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Strategy: War
ZX Spectrum 48K

Other Links

Andy Smith
Chris Bourne

PSSst - wanna play a wargame?

Tough times are ahead in the once-peaceful lands of Galanor. That old rogue the Shadowlord is, even as you read this, marching forth from his citadel with a hideous army that is hell-bent on capturing the citadel of Yarthros. and thereby ruling the land.

Unless of course you can stop him. This solo fantasy wargame puts the player in charge of the three remaining race types that inhabit the lands of Galanor. At the start of the game only a small number of characters know of the Shadowlord's invasion, and the player controls these few characters and attempts to rouse the rest of the forces within the land.

Recruiting armies to your noble and worthy cause is not difficult - a unit merely has to land on the fortress or citadel where an army is located, and the army is allied to your cause.

No fantasy wargame would be complete without the addition of a little magic to spice it up, and Sorcerer Lord has its fair share, which can have the player winning or losing a vital battle. The strength of magic that the player is able to summon (though when it's used is decided by the computer) is determined by the number of Rune Rings (physical terrain features looking like Stonehenge) that the player controls. At the start of the game the player has control of all eight Rune Rings, but as the play progresses, the Shadowlord is swift to take possession of them.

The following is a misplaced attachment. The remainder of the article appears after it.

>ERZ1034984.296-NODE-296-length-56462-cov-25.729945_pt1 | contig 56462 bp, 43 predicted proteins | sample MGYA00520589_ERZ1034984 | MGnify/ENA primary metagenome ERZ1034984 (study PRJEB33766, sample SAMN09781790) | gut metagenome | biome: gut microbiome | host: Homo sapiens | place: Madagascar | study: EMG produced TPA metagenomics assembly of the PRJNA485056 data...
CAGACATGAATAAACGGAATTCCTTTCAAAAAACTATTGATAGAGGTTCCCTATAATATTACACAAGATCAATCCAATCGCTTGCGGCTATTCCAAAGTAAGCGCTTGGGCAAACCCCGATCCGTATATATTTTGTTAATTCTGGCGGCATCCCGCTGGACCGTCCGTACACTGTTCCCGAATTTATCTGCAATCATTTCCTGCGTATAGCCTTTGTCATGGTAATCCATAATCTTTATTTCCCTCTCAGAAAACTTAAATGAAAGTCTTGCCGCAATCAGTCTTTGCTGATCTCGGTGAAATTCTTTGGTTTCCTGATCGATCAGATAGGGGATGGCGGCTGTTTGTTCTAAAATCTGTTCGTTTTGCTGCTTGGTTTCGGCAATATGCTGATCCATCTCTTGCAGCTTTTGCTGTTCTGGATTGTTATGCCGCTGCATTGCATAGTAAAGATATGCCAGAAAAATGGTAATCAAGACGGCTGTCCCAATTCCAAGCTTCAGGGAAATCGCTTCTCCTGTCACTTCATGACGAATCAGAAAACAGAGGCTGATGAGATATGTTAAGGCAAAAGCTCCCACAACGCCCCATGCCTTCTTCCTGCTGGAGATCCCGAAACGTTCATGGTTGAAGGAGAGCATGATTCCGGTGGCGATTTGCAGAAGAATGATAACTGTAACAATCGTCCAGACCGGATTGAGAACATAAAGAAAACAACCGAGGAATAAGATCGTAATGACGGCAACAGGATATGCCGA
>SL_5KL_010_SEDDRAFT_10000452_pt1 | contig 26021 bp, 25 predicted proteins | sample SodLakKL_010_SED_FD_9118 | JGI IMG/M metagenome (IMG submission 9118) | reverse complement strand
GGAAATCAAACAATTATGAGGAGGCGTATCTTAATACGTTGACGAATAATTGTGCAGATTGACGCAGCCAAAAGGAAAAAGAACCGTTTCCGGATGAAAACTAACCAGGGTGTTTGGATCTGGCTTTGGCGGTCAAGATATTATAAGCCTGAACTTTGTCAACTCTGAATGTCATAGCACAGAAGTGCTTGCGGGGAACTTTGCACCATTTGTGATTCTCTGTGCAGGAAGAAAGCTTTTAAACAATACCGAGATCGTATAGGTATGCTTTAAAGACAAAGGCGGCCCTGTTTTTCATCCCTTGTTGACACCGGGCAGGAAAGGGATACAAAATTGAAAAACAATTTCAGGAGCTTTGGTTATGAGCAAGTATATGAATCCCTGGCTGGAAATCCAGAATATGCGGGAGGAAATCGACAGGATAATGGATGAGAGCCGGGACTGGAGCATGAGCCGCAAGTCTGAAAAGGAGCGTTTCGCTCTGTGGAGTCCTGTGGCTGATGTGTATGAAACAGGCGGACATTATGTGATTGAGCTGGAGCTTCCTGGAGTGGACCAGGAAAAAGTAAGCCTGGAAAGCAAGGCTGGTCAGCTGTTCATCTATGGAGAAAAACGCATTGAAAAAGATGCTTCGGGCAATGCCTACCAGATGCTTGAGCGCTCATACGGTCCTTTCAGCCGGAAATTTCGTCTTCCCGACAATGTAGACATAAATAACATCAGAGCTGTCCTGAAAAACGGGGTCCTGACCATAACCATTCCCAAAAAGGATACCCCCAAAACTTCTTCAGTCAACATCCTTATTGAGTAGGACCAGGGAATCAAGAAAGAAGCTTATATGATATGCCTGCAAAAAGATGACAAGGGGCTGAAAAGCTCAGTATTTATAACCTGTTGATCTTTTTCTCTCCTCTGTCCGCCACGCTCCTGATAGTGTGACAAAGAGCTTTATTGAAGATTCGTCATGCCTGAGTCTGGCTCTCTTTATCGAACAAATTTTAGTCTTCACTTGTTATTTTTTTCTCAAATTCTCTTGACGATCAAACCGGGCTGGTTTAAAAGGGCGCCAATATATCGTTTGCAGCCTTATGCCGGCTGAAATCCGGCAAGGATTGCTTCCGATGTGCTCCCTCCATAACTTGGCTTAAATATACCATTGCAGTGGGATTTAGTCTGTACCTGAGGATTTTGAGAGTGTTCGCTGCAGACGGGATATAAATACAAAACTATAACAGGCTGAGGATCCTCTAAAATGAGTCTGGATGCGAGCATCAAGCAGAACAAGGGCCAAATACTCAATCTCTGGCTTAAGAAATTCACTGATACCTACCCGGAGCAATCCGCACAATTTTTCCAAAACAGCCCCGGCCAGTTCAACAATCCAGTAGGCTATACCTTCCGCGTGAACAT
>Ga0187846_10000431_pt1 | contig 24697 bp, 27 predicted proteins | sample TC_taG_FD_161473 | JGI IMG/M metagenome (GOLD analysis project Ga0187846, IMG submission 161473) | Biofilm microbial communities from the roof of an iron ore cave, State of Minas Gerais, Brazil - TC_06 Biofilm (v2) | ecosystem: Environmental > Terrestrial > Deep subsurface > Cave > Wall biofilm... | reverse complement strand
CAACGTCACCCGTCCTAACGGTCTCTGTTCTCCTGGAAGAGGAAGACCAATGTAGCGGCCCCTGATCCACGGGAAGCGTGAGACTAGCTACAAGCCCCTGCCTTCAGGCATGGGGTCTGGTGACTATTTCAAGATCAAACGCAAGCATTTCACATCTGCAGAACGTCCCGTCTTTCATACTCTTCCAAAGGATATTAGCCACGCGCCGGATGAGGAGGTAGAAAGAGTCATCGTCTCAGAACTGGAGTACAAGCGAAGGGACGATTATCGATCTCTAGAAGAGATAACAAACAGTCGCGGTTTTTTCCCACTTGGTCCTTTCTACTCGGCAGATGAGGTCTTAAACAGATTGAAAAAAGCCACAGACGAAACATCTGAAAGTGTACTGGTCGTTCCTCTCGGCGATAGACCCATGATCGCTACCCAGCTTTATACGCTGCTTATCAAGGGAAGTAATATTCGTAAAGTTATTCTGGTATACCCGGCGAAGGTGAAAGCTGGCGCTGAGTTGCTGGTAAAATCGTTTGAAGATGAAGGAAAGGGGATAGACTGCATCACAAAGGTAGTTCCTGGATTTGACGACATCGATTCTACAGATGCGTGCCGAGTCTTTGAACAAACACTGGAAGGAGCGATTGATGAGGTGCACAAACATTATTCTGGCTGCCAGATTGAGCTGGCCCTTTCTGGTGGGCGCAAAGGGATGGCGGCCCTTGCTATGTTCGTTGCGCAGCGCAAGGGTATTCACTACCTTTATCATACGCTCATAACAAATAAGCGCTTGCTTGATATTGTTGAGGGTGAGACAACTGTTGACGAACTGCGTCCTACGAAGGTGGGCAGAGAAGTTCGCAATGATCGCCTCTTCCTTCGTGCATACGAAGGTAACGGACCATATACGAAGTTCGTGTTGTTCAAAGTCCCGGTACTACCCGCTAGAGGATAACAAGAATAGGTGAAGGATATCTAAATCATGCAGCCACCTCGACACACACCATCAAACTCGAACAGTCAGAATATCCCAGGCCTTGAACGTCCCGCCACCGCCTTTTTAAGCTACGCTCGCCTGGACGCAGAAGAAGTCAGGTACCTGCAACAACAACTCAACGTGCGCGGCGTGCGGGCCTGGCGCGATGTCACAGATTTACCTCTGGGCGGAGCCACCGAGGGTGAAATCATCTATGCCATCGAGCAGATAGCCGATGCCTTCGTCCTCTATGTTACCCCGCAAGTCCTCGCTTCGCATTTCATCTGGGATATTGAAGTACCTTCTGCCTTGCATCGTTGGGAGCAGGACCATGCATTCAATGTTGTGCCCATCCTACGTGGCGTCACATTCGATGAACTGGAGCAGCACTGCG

Apart from the tactical map, which can be scrolled in any direction, a strategic map can be called up at the touch of a button. This map shows the whole of the lands of Galanor, together with terrain features and the approximate positions of the units. Terrain plays an important part in the game, as each unit has a set number of movement points at the start of each turn, and the various types of terrain affect the various units to different extents.

Sorcerer Lord is certainly no pushover. A player will lose either if the citadel at Yarthros is captured, or if the Shadowlord captures any fortress and holds it for twelve consecutive turns. An absorbing and atmospheric game that will keep you playing for a long time to come.

Reviewer: Andy Smith

Spec, £12.95cs, Out Now
Amstrad, £12.95cs, £17.95dk, Out Now
C64/128, £12.95cs, £17.95dk, Imminent

Predicted Interest Curve

1 min: 78/100
1 hour: 60/100
1 day: 80/100
1 week: 88/100
1 month: 70/100
1 year: 30/100

The Spectrum version has more initial appeal. It takes a while to get absorbed in the game, but once you are you'll be playing for a long time.


Banner Text


The screen display is colourful and well designed, though the information screen does not remain visible for long enough to absorb all the statistics at one go. The screen is divided into squares, not hexagons, but this doesn't affect the overall playability of the game. For those that enjoy PSS's arcade sequences, well I'm afraid you don't get one this time.


The most striking thing about the Amstrad version is the hexagonal display of the playing area. The colours, though, are garish and dull, and the unit symbols are not as detailed as with the Spectrum version. just as difficult and just as absorbing on the Amstrad as it is on the Spectrum.

Graphics: 7/10

Audio: 3/10

IQ Factor: 8/10

Fun Factor: 8/10

Ace Rating: 838/1000

Predicted Interest Curve

1 min: 70/100

1 hour: 60/100

1 day: 80/100

1 week: 85/100

1 month: 60/100

1 year: 30/100

Screenshot Text

Spectrum: well into the game and most of your forces are committed to the struggle.

Amstrad: hexagons replace squares. You've got few forces to manage at the start of the game.